Happy Birthday, Jenny Ray! Birthday wishes go out to my college friend now in the Queen City! Have a delightful day and another year full of happiness and good things. Like Michael Stipe for president, right?
WORK*a*holism (noun): Showing a compulsive need to work hard and/or work long hours. Characterized by symptoms including, but not limited to:
* Appearance of severe blemishes on your face such as you haven't had since finals week in college
* Dark circles under your eyes akin to makeup preferred by Robert Smith of The Cure
* Unexplained nausea when not at work
* Fingernail biting - this may progress into chewing on your cuticles, causing minor bleeding
* Tightness in the chest
* Persistent nagging anxiety
* Constant sense that you are forgetting something
* Miserable headache pressure behind your left eye (see also: icepick)
* Recognition that you should never assume anything you aren't doing is getting done
* Perpetual panic and fear that, despite it all, you are teetering on the edge of termination
I just heard that Studio 60 has been saved by the NBC network execs and a full season has been ordered - 22 episodes. NBC prez Kevin Reilly is standing behind the show, keeping it in its Monday night time slot and declaring that he thinks the show will find its viewership. I think he must be watching and feels like he ought to be noble and live up to what the show is suggesting. Or maybe my letter had some effect. Whatever the reason, this is the best thing that's happened this week - I was worried that I might have to end my affair with Bradley Whitford. So Studio 60, in the words of Tim Gunn, carry on!
Tuesday, November 07, 2006
Amidst the earnestness of election day, the rallying cry of democracy rising from the monumental political machine, I thought it important that someone post about Britney Spears filing for divorce from that charming, well-dressed model citizen Kevin Federline. You know she breathed a big ol' backwater Southern sigh of relief that her handlers hollered we want pre-nup. And let this be a lesson, ladies. Pink track suits on your bridesmaids is apparently bad luck. (Brilliant Fed Ex photo courtesy of Perez Hilton.)
When my parents started thinking about having kids, they picked up 3500 Names for Baby (brought to you by the fine folks at A & D Ointment) for 25 cents at the grocery store. I read through the book a lot as a kid, enjoying the different origins and meaning of names. I often used it to name dolls and Barbies, and occasionally myself, as I went through a phase during which I found my given name unacceptable and instructed others to call me Allison, Julie or Lori.
Since the office baby was born yesterday, and we finally learned the mysterious secret name, and I spent the weekend trying to trick my brother and his wife into telling me Sprout's name, I started thinking about my own name. Ashley means "dweller in the ash tree meadow." I used to think I was gypped when I was a kid, since Anna's name means "full of grace, mercy and prayer" and Justin means "the just one." Such noble names, while I'm out frolicking in the trees. But as I got older, it seemed to fit.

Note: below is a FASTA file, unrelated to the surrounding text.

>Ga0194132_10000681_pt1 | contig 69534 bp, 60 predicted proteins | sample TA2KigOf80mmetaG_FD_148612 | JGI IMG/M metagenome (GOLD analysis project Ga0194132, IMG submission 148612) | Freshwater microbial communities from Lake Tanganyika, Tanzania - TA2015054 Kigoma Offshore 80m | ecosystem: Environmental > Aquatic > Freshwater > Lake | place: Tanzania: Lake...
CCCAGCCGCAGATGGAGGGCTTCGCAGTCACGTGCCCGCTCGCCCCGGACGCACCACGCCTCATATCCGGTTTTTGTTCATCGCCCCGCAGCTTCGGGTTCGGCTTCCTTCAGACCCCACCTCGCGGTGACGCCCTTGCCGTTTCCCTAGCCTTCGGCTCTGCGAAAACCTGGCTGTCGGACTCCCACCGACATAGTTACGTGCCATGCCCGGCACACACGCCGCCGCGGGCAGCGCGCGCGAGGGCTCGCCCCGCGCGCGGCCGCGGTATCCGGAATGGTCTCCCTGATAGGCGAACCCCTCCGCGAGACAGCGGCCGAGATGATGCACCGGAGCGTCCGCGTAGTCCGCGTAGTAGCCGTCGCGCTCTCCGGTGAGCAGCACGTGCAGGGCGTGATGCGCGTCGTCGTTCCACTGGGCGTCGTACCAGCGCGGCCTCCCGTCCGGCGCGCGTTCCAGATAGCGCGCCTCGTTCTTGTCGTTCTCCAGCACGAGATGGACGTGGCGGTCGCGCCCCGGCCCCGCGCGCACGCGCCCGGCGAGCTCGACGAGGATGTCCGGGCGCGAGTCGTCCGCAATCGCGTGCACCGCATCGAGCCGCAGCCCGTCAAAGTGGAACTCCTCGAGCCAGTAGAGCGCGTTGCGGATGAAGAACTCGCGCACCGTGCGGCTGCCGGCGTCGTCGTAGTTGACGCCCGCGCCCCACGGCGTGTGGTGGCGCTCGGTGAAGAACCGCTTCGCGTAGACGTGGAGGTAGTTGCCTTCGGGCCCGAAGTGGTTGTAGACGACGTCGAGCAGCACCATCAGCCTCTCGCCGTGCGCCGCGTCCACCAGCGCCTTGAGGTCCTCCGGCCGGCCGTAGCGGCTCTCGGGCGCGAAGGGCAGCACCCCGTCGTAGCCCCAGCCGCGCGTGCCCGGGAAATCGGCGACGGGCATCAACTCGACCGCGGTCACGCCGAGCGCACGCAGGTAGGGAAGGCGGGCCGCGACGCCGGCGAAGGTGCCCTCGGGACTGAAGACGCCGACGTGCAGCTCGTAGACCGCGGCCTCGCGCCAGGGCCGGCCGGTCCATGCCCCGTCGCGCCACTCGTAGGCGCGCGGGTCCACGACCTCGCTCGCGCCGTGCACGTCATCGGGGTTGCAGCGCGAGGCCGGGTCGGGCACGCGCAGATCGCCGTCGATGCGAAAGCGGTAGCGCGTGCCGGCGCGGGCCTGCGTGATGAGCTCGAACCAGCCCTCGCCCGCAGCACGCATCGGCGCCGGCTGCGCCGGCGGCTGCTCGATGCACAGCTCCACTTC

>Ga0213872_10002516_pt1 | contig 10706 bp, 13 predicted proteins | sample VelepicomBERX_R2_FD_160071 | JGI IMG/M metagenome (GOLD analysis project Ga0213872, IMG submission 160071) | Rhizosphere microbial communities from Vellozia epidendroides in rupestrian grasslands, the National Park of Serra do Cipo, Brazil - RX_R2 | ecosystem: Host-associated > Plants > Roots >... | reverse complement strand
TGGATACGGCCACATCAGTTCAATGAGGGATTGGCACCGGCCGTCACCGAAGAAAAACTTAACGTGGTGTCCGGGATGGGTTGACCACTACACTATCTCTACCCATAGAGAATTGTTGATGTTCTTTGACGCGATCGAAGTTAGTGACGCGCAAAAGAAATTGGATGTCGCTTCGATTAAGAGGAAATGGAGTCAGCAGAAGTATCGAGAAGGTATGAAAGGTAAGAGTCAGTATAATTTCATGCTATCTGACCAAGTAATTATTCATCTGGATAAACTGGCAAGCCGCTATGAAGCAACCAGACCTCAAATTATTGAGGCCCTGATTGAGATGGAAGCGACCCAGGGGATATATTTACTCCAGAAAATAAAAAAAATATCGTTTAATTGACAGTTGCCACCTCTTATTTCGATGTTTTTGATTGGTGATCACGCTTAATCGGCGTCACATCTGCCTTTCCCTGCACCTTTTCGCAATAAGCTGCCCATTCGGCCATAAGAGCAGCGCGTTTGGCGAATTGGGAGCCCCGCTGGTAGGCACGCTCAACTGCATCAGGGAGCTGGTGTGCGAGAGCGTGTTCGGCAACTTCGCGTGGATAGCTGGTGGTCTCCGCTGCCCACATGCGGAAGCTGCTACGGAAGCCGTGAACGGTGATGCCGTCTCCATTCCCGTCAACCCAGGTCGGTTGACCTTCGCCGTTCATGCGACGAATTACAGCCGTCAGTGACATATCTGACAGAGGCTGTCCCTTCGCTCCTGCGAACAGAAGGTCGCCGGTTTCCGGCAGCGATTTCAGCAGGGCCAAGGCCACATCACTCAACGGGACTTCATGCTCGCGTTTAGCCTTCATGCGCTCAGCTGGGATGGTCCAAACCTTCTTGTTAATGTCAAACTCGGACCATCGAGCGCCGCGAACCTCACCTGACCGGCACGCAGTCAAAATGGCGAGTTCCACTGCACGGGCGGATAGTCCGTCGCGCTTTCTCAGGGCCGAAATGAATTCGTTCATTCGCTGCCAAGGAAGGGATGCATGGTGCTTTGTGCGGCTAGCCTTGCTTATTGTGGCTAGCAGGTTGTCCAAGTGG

I'm prone to spacing out - which my family has dubbed "going to Ashleyland." But maybe that's an ash tree meadow. The truth is, I'm the most scattered of the three of us - the most creative and left-brained. And there's some element of my loner quality in the ash tree meadow - me, out there by myself, totally happy among the trees.
Just for kicks last night, I put my name into Wikipedia. I'd heard a lot of the lore about my name, but I'd never heard the following on its origin:
The origins of the name come from an ancient Anglo-Saxon legend wherein a lovely young woman was kidnapped by an ogre and imprisoned in an ash tree. Over the years, the tree took on the form of the woman. Her name long since forgotten, she is now only remembered as "Ashley". The fabled tree is located in Devonshire, UK.
I may not be full of grace or justice, but at least I was once kidnapped by an ogre. That's pretty awesome.
Monday, November 06, 2006
* 1 large, v. important client
* 1 project, ripe beyond deadline
* 3-5 people in supporting roles, vamoosed
* 17 dropped balls
* 2 tired eyes
* 0 people to take the blame
First, take the large important client and whip into a frenzy over the importance of getting this job done ASAP. You now have your project - it's in a delicate state. It requires incomparable precision and balance - one false move and you're finito. Best to let it sit for awhile without touching it. After two days, you will have a project well-past ripe, just on the cusp of rotting. At this crucial point, it is important that all support for the project vanish completely. Now begins the real work. The project is unwieldy, in danger of utter disaster.
Begin adding dropped balls. Apply pressure and gently knead all parties in order to get them to cooperate. Be patient if the project doesn't respond to your liking. Try to ignore the temperature rising well above the comfort level. You may be inclined to ask for assistance, but there will be none. You have almost reached the end - in fact, your project is in to bake. Add the tired eyes - it is important that the eyes simply be too tired to focus on the project.
When the project is finished, take note of the complete screw up right in the centerfold. It will most likely be called to your attention by the 1 large, v. important client. Now it is time to add the final ingredient. 0 people to blame.
Garnish with sole responsibility, a burning sense of incompetence or heavy guilt.
Sunday, November 05, 2006
As I drove home on Friday, I discovered that I-95 isn't where it used to be. Or at least the on-ramp from Highway 74 is no longer in the same place. I had a moment of panic when I realized that I had my blinker on to turn onto a road barricaded by "Road Closed" signs. And then I saw that just ahead was a detour route.